Did my ancestors have an estate? No, of course not. But life in the countryside in the 19th century was closely linked to the estate.
Initially, my ancestors, like most Latvians, were serfs on some estate, but later they either rented or bought land from the estate owner. Some may have worked on the estate. The estate was the center of life and an example to learn from.
Now, when you have finally managed to find out in which estate or parish your great-great-grandfather was born, you want to learn more about this place.
One of the good sources of basic information is the 1892 address books. Online, you can access the address books for Kurzeme (Courland) and Vidzeme (Livland) ("Kurländisches Verkehrs- und Adressbuch" and "Livländisches Verkehrs- und Adressbuch"). They are in German and contain a lot of information about the situation at the end of the 19th century.
The introduction includes a description of the geography, inhabitants, climate, agriculture, and production in Kurzeme. It also provides statistics from the 1881 census.
At that time, in Kurzeme, almost 80% of the population spoke Latvian, almost 9% spoke German, slightly over 8% were Jewish, and less than 2% were Russian. The proportions differed between rural and urban populations. In Kurzeme's towns, Latvians, Germans, and Jews each made up about 30% of the population, while over 8% were Russian.
The estate descriptions in the address book are arranged alphabetically by districts.
One of my ancestral branches comes from Vandzene. In the entries, I read estate names in all three languages used those days - German (Wandsen), Russian (Вандзенъ), and Latvian (Wandsenes), as well as some subsidiary (German: Beihof) or so-called "cattle estates" belonging to Vandzene.
Subsidiary estates were autonomous economic centers that organized economic life separately from the main manorial center. At that time, there were three cattle estates near Vandzene: Dārte (Dorotheenhof), Skreite (Schreiten), and an area on the Kurzeme coast with the German name Rother Zirkel.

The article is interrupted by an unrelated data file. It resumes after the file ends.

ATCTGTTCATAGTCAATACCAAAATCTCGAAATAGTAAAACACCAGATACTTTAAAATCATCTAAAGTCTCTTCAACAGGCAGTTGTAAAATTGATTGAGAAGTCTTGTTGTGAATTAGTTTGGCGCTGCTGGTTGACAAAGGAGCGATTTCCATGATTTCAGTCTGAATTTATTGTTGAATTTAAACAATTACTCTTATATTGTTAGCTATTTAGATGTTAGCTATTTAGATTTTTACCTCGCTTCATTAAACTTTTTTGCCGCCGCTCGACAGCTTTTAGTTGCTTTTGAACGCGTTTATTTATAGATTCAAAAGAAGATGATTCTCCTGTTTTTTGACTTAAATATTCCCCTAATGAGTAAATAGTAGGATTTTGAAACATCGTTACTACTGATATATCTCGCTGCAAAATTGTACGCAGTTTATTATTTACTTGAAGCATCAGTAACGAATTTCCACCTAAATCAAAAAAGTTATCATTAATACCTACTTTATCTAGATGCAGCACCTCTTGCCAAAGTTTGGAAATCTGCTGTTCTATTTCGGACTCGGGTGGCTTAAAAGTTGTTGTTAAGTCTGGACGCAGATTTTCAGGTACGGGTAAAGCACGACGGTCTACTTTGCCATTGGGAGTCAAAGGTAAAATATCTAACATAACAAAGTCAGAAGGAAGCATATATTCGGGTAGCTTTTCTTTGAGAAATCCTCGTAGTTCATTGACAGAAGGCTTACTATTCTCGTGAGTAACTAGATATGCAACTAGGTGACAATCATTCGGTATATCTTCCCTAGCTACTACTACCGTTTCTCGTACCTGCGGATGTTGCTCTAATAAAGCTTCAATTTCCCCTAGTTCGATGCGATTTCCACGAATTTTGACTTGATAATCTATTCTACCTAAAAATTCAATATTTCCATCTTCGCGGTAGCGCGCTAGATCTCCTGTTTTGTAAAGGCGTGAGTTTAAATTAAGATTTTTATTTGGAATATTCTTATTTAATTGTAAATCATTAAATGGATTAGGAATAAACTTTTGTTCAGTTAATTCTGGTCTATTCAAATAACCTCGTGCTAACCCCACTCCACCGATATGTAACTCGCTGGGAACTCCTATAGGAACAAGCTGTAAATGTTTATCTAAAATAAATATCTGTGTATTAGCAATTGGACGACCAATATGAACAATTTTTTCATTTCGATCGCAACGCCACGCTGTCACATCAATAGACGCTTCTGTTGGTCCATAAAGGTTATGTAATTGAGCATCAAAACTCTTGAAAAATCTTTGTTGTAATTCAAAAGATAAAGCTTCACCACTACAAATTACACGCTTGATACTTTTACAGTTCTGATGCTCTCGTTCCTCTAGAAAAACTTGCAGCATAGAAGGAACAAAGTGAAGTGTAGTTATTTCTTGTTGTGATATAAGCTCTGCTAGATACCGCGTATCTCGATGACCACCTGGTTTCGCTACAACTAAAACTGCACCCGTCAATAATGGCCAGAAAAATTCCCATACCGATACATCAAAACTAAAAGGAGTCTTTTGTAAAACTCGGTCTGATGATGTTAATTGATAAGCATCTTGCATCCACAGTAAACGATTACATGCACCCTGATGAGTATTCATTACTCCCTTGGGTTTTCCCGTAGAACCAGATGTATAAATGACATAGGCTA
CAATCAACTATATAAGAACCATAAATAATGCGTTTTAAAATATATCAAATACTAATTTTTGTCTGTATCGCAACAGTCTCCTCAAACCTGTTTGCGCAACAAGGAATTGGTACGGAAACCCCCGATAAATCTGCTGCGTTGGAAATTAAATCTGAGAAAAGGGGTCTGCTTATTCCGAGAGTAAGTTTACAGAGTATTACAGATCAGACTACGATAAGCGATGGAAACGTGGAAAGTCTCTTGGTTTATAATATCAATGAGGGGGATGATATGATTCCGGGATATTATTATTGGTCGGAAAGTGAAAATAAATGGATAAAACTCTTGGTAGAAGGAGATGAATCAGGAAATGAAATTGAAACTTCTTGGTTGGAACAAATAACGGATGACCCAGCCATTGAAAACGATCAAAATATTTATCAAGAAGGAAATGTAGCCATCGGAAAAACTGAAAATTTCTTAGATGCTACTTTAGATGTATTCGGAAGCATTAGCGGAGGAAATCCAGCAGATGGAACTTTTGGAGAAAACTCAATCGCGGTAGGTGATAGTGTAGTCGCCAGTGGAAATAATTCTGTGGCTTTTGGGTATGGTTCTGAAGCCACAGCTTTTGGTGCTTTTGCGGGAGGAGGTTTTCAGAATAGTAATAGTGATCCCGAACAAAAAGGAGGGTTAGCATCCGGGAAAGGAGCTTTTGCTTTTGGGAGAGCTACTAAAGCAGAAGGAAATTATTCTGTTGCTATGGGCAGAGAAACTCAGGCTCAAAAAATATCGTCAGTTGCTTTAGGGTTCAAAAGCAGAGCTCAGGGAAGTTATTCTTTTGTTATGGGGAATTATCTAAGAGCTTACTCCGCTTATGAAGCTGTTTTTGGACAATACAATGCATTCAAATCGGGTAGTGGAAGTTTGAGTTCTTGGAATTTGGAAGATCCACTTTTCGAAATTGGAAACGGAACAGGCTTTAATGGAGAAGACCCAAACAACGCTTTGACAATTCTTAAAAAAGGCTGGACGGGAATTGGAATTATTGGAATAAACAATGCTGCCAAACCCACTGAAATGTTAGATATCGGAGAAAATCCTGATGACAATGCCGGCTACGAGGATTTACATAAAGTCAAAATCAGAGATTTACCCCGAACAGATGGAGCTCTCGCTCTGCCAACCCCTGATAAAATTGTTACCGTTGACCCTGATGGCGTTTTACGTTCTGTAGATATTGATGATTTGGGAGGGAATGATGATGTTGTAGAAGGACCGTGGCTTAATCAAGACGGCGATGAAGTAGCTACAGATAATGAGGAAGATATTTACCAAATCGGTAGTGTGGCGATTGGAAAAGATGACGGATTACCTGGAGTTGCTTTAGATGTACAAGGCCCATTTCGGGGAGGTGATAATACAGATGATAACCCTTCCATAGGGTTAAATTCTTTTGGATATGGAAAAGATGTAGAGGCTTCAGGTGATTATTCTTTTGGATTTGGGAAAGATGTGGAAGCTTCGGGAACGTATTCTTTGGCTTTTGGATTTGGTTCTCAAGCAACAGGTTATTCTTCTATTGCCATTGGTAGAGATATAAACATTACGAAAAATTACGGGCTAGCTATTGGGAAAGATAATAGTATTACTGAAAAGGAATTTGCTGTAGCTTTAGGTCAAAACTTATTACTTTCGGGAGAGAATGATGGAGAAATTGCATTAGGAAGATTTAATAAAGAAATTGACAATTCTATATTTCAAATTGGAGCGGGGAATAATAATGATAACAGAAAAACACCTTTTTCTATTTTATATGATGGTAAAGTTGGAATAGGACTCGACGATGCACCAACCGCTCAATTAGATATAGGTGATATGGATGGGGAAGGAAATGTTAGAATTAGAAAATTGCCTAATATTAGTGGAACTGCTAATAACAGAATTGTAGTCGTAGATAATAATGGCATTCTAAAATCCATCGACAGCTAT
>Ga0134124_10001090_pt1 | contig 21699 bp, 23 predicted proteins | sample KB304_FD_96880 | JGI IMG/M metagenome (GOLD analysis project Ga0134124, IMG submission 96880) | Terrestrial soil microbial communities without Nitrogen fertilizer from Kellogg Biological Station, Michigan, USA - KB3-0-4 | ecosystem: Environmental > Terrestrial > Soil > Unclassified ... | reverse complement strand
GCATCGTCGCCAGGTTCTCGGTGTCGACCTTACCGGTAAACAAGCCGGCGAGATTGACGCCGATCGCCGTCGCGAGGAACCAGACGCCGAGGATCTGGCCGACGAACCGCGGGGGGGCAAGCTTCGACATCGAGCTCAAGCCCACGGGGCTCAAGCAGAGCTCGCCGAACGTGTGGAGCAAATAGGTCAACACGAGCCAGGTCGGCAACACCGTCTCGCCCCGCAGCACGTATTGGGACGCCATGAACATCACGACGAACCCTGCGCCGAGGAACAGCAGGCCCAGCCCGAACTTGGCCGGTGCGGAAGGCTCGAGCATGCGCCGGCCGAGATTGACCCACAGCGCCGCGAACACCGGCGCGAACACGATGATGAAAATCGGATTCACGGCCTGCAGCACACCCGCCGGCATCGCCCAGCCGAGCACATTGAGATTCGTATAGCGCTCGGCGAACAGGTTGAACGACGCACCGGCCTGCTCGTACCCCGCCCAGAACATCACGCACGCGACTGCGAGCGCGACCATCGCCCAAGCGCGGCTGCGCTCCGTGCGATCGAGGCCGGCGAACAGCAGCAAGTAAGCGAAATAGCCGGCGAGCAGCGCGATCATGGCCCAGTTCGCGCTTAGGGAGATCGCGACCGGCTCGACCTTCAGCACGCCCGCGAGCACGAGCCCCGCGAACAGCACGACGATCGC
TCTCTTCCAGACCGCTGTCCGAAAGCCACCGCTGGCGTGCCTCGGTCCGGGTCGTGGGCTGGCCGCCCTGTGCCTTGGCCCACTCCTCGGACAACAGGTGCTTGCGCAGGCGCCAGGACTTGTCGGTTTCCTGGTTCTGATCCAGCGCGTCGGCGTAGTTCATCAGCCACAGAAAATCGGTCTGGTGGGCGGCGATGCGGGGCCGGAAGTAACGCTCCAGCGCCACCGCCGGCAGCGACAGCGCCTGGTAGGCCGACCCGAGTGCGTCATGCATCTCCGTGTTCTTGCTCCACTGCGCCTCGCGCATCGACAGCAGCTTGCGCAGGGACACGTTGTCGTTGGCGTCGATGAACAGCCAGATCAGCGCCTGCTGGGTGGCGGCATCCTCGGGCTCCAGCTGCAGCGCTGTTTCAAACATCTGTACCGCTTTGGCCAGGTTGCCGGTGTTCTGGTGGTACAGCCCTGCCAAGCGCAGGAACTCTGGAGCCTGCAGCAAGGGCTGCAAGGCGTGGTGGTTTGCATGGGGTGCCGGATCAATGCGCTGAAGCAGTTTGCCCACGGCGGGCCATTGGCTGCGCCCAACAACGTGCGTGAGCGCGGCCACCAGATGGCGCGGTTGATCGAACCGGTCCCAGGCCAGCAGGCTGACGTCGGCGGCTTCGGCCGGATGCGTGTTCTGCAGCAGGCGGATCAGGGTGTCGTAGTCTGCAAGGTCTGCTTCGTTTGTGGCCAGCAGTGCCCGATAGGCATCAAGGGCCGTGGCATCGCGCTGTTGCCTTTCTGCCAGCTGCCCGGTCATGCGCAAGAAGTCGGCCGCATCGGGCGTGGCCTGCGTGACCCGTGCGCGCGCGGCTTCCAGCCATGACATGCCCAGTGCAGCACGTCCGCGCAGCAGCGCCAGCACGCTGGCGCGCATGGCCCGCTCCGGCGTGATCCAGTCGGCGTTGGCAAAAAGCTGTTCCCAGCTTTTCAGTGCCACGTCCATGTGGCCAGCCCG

In a literal translation, this means "Red Circle" or "District." In the 1930s, the Latvian name "Sarkanais cirķelis" was used. There is no other modern day translation in Latvian, and the name is not found on the maps available on the internet. The 1864 address book explains that it is a coastal area from Nurmuiža beach (Katrīnas church) to Mērsrags. It contains villages belonging to various district manors. Which of the villages was considered part of Vandzene estate remains unclear.
Further in the address book entry, it is mentioned that Vandzene Manor belonged to the Talsi parish. I know that my ancestors visited Nurmuiža Church. The fact that the manor belonged to a particular congregation did not necessarily mean that all of its people attended this one church.
At that time, the Vandzene estate owner (German: Besitzer) was Baron Nicolas Hencking, and the estate manager was Bergs. Another important position at Vandzene was the forester. Other important positions listed under other manors are leaseholders or doctors.
Production facilities were described, including a brewery, brick-kiln, and mills. The estate had three taverns - Krepliņa, Dzirnavu, and Beķerkrogs. It is mentioned that Krepliņš tavern had an iron, colonial goods, and tools store.
A public school (Volksschule) operated in Vandzene, but in other parishes, there were both parish schools (Gemeindeschule) and public schools.
Finally, an object of interest in Vandzene was mentioned - the ruins of Dārte or Doroteja's church near the lake. Since the Dārte church was built only in 1895, the guide still mentions the ruins. It is very interesting to read and imagine what people of that time visited as tourism objects.
At the end of the address book, there is a series of detailed information about each Kurzeme town - the institutions and businesses operating in them, along with their owners. Here you can find out about the schools and churches and where they were located.
The 1892 address book for Vidzeme (Livland) is very similar, and both of them are available online.
The only obstacle may be understanding the German language and the old print.
But with the help of friends who know German, you will manage to read it!